Using the snake_arrays example shown in class, create your very own snake game! This assignment will test your knowledge of everything we have done this far in the class. It is meant to be challenging but don't get discouraged. Stop and think about the problem before jumping right into the programming itself. Take small steps and ask questions. Don't be afraid to make mistakes!
Go back and look at how to do keyboard controls. Now instead of having the circles move around the screen following the mouse, have them move when you press the arrow keys (or WASD). Start off having the snake move when you are holding down the key and then change it so it can constantly move when you only tap the key.
Now that you have the snake moving with the arrow keys, make it end the game when the head of the snake runs off the screen. Take a look at the pong game we did in class to see how to check for an object hitting the edges of the screen.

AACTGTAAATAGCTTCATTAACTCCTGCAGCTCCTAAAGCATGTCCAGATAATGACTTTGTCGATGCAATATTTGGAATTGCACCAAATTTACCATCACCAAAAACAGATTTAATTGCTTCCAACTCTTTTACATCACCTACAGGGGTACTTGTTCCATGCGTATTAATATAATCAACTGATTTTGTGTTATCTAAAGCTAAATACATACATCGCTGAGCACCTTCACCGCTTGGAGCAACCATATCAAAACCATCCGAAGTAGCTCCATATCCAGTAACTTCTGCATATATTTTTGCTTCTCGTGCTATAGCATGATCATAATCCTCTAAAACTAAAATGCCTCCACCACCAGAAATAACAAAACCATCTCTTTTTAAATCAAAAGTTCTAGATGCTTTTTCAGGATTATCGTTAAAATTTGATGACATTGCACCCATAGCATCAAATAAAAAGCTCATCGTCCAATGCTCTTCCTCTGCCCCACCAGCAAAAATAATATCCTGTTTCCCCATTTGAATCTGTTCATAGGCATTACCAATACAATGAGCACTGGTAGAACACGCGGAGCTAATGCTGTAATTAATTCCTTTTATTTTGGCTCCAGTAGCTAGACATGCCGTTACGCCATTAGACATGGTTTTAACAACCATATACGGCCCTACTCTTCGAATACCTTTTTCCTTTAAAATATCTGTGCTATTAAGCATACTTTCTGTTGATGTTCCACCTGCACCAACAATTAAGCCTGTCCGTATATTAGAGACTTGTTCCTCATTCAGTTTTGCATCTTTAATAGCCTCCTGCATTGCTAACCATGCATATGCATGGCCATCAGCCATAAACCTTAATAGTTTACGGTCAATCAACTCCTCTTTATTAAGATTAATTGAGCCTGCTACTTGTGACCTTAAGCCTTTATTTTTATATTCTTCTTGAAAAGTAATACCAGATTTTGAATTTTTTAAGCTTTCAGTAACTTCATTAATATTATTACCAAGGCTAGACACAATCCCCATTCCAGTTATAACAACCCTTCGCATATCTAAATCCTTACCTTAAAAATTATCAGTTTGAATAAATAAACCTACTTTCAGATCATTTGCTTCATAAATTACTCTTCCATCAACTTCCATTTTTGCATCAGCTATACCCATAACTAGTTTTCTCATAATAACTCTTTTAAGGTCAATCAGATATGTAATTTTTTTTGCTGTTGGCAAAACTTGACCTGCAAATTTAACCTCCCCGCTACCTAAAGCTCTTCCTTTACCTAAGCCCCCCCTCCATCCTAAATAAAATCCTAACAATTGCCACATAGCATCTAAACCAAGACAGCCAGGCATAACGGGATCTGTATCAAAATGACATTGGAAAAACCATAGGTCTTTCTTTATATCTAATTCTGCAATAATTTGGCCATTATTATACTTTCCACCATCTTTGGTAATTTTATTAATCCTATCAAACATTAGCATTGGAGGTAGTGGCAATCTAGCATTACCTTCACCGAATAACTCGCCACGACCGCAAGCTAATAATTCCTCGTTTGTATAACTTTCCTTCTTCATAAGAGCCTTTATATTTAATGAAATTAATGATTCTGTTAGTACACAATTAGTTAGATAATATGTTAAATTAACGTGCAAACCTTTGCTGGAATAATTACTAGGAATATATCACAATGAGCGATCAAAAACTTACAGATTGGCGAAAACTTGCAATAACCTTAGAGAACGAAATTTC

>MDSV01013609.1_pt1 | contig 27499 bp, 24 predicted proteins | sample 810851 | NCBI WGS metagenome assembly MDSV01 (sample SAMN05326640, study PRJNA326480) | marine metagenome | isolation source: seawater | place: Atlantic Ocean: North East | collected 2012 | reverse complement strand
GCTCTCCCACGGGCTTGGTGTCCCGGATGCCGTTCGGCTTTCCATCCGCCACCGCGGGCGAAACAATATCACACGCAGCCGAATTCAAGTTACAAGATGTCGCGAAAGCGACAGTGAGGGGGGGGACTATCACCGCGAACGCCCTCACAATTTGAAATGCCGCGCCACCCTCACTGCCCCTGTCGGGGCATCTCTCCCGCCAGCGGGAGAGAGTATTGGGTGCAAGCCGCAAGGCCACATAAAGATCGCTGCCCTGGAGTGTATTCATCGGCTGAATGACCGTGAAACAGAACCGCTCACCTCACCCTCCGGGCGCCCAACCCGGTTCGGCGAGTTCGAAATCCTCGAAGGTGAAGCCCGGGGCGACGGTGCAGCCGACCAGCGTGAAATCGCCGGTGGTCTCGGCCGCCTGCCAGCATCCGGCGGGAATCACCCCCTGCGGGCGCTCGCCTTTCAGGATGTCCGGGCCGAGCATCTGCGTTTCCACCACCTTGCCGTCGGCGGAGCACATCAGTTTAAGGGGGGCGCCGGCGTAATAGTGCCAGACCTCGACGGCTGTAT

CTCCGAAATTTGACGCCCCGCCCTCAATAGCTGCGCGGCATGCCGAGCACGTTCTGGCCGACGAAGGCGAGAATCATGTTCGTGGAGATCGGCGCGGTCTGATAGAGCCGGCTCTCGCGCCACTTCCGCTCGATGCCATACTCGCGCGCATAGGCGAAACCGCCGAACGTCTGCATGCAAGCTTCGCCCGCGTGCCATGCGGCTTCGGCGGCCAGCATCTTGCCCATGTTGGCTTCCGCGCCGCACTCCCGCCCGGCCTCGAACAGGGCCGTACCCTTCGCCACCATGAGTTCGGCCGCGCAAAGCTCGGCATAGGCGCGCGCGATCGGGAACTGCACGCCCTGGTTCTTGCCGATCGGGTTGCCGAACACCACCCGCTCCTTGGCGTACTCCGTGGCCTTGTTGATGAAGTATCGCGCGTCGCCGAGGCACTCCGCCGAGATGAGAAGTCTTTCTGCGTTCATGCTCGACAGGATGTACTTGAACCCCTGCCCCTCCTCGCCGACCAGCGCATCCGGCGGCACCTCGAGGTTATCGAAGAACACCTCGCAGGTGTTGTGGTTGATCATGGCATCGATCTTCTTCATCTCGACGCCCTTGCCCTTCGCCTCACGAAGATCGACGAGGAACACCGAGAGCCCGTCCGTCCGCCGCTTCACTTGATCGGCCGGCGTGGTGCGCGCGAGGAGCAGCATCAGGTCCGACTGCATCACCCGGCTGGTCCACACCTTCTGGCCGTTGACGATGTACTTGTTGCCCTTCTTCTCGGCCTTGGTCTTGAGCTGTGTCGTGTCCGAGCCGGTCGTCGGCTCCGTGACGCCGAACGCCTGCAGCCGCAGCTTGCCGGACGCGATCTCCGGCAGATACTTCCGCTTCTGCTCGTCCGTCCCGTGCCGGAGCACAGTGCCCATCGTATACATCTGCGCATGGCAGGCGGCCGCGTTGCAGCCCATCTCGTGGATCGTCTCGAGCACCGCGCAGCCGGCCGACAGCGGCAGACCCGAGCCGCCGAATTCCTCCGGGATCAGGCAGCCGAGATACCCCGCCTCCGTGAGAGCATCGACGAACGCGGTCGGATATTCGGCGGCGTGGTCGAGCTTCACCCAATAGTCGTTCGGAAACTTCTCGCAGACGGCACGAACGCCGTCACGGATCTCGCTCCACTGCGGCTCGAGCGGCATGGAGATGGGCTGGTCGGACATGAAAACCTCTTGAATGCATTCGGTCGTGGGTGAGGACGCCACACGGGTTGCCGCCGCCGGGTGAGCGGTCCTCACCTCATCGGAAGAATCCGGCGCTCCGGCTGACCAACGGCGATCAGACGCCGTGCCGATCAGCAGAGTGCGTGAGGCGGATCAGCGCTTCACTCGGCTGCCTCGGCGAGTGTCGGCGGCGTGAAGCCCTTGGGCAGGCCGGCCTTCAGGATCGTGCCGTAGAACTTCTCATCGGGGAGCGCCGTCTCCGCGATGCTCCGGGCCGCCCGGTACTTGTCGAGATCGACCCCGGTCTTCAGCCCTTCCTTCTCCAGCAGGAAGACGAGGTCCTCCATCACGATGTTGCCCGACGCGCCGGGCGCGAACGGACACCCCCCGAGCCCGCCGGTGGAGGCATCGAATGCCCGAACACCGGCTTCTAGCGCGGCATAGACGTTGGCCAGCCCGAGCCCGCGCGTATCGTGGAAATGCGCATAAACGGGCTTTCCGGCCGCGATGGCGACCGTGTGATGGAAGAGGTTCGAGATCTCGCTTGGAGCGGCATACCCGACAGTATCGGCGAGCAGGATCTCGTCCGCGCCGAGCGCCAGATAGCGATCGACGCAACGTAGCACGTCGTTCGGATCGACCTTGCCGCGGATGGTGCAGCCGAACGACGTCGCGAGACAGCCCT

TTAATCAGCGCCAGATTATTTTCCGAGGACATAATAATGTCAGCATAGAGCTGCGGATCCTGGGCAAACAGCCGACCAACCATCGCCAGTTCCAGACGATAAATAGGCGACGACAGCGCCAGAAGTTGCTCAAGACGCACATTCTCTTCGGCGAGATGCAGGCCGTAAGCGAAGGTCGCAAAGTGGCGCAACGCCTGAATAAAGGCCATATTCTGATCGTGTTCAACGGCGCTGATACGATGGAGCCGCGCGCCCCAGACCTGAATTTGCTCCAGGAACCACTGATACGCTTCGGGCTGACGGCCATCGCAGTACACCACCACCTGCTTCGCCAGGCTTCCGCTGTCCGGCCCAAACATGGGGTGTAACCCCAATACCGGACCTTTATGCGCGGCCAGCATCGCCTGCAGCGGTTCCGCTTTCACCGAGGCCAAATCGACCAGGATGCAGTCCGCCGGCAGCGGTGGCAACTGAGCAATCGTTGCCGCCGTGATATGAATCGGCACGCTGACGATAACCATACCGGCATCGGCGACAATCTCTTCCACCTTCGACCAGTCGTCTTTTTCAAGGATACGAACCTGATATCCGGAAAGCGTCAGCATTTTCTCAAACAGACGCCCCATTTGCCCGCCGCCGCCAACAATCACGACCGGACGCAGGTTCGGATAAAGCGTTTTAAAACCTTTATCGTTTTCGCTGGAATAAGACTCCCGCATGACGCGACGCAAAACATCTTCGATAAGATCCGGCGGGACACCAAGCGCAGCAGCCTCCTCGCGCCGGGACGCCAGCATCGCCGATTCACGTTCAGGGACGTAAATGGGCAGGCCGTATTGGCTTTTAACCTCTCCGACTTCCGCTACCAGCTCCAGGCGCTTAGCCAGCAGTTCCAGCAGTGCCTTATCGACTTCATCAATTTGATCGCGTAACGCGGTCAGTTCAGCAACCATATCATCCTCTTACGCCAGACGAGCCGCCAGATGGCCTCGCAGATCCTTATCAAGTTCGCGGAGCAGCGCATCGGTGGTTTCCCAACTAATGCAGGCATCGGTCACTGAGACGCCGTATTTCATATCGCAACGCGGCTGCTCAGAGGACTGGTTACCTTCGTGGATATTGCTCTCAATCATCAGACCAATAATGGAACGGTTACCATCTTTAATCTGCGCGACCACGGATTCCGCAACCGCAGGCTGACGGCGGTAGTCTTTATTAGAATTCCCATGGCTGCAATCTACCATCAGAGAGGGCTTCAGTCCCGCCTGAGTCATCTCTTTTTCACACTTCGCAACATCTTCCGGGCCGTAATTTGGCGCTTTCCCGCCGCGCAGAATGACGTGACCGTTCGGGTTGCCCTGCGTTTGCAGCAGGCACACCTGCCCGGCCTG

This is the most tricky part. Instead of using all of the spots in the array, you will need to only partially fill the array. In other words, your array may have the ability to hold 50 spots, but you will only use 2. Each time you hit a piece of food, the snake needs to grow. This can be done by using a new spot in the array to save another coordinate. The shuffling part still is similar, just when you draw something, you will only draw the number of spots that the snake has.
Another tricky part. Make sure the game ends if the snake hits himself. Every time you move the head, check to see if part of the body is already on that spot. This would involve going through the for loop and checking with an if statement.
This is a zip file that Mr. Lamont has put together quickly, using the example file as a base, to create snake. Nothing fancy, but it works fairly well.